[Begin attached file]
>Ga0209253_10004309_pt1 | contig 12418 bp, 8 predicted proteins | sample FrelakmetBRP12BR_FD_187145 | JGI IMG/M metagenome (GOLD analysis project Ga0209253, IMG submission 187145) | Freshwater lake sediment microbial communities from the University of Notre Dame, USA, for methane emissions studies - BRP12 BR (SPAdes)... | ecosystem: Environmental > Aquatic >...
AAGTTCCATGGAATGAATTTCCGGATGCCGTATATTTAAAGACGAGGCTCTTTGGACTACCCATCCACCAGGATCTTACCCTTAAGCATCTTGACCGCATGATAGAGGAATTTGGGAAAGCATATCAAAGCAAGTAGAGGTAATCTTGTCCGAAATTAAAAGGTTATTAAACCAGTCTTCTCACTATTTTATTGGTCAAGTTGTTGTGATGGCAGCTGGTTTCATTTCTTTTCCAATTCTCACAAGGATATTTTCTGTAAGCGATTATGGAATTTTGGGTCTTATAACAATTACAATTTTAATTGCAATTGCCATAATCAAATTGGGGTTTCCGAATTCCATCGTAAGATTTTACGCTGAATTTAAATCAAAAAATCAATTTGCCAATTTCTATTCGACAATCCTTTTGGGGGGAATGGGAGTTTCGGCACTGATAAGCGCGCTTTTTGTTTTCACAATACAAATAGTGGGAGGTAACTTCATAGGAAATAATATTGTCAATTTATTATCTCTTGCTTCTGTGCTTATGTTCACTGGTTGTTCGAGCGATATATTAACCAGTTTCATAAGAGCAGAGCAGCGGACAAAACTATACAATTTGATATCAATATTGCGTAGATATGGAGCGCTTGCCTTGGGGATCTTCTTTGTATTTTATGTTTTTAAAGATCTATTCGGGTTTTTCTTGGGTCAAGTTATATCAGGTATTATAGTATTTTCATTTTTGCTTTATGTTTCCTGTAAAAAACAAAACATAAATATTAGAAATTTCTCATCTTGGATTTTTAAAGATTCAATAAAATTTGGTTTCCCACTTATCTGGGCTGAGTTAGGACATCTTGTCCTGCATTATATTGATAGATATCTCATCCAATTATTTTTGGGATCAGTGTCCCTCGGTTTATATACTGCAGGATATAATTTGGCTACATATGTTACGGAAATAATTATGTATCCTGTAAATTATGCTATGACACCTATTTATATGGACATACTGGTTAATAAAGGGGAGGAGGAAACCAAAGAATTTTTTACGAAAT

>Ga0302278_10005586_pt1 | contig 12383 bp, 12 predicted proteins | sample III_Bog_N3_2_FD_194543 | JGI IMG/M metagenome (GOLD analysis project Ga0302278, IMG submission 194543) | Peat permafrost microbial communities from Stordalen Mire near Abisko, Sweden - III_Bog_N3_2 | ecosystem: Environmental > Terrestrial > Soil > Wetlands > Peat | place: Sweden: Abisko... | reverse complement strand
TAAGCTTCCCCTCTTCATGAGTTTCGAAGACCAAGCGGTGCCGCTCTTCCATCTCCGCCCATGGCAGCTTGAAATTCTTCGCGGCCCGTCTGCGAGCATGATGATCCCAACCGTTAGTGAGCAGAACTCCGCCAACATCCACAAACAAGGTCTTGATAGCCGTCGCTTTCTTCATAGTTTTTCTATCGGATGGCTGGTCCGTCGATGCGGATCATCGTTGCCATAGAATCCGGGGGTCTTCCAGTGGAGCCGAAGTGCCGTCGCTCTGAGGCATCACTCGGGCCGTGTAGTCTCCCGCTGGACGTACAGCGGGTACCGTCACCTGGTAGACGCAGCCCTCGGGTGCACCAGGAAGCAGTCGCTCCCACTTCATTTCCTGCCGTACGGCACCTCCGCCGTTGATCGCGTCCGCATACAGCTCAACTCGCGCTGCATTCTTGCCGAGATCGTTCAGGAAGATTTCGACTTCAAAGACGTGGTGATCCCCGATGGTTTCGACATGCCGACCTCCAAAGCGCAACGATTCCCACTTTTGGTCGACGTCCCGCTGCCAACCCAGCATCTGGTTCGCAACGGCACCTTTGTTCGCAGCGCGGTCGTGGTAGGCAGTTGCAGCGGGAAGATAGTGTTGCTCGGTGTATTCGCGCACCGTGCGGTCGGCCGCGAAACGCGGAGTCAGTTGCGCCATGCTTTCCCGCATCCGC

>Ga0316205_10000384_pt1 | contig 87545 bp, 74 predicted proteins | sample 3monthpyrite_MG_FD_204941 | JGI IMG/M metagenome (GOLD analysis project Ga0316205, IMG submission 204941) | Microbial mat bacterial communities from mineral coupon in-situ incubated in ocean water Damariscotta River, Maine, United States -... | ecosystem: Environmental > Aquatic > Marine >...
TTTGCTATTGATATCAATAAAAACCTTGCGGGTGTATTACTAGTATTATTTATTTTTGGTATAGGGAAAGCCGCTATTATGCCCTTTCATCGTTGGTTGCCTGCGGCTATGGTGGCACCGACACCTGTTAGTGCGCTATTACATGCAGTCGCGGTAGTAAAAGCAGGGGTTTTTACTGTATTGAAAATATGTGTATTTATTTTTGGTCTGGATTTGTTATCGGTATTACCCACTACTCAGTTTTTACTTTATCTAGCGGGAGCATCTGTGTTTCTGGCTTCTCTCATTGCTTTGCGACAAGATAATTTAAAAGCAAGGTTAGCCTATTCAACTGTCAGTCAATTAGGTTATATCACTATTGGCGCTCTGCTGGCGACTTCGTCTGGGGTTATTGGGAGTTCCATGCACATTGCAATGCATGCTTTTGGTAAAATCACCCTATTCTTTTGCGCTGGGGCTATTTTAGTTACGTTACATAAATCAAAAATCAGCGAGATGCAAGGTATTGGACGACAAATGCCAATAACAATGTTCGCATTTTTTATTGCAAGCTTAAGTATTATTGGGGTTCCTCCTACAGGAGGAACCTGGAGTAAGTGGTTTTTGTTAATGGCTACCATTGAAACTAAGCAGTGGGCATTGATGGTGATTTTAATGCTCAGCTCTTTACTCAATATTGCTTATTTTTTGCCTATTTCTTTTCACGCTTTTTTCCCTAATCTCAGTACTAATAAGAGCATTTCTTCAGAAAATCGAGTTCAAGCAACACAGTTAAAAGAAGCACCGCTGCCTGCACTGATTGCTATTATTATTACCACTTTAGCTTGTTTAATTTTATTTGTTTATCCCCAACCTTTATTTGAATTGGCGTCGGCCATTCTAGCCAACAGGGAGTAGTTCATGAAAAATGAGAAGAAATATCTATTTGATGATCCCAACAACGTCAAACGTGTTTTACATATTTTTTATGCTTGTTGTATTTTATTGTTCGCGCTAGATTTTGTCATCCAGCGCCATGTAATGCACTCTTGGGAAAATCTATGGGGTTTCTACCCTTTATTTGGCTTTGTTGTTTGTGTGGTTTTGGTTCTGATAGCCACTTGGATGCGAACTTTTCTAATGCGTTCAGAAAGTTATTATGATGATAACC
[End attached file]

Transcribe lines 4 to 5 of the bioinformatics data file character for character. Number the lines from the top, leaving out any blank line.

TAAGCTTCCCCTCTTCATGAGTTTCGAAGACCAAGCGGTGCCGCTCTTCCATCTCCGCCCATGGCAGCTTGAAATTCTTCGCGGCCCGTCTGCGAGCATGATGATCCCAACCGTTAGTGAGCAGAACTCCGCCAACATCCACAAACAAGGTCTTGATAGCCGTCGCTTTCTTCATAGTTTTTCTATCGGATGGCTGGTCCGTCGATGCGGATCATCGTTGCCATAGAATCCGGGGGTCTTCCAGTGGAGCCGAAGTGCCGTCGCTCTGAGGCATCACTCGGGCCGTGTAGTCTCCCGCTGGACGTACAGCGGGTACCGTCACCTGGTAGACGCAGCCCTCGGGTGCACCAGGAAGCAGTCGCTCCCACTTCATTTCCTGCCGTACGGCACCTCCGCCGTTGATCGCGTCCGCATACAGCTCAACTCGCGCTGCATTCTTGCCGAGATCGTTCAGGAAGATTTCGACTTCAAAGACGTGGTGATCCCCGATGGTTTCGACATGCCGACCTCCAAAGCGCAACGATTCCCACTTTTGGTCGACGTCCCGCTGCCAACCCAGCATCTGGTTCGCAACGGCACCTTTGTTCGCAGCGCGGTCGTGGTAGGCAGTTGCAGCGGGAAGATAGTGTTGCTCGGTGTATTCGCGCACCGTGCGGTCGGCCGCGAAACGCGGAGTCAGTTGCGCCATGCTTTCCCGCATCCGC

>Ga0316205_10000384_pt1 | contig 87545 bp, 74 predicted proteins | sample 3monthpyrite_MG_FD_204941 | JGI IMG/M metagenome (GOLD analysis project Ga0316205, IMG submission 204941) | Microbial mat bacterial communities from mineral coupon in-situ incubated in ocean water Damariscotta River, Maine, United States -... | ecosystem: Environmental > Aquatic > Marine >...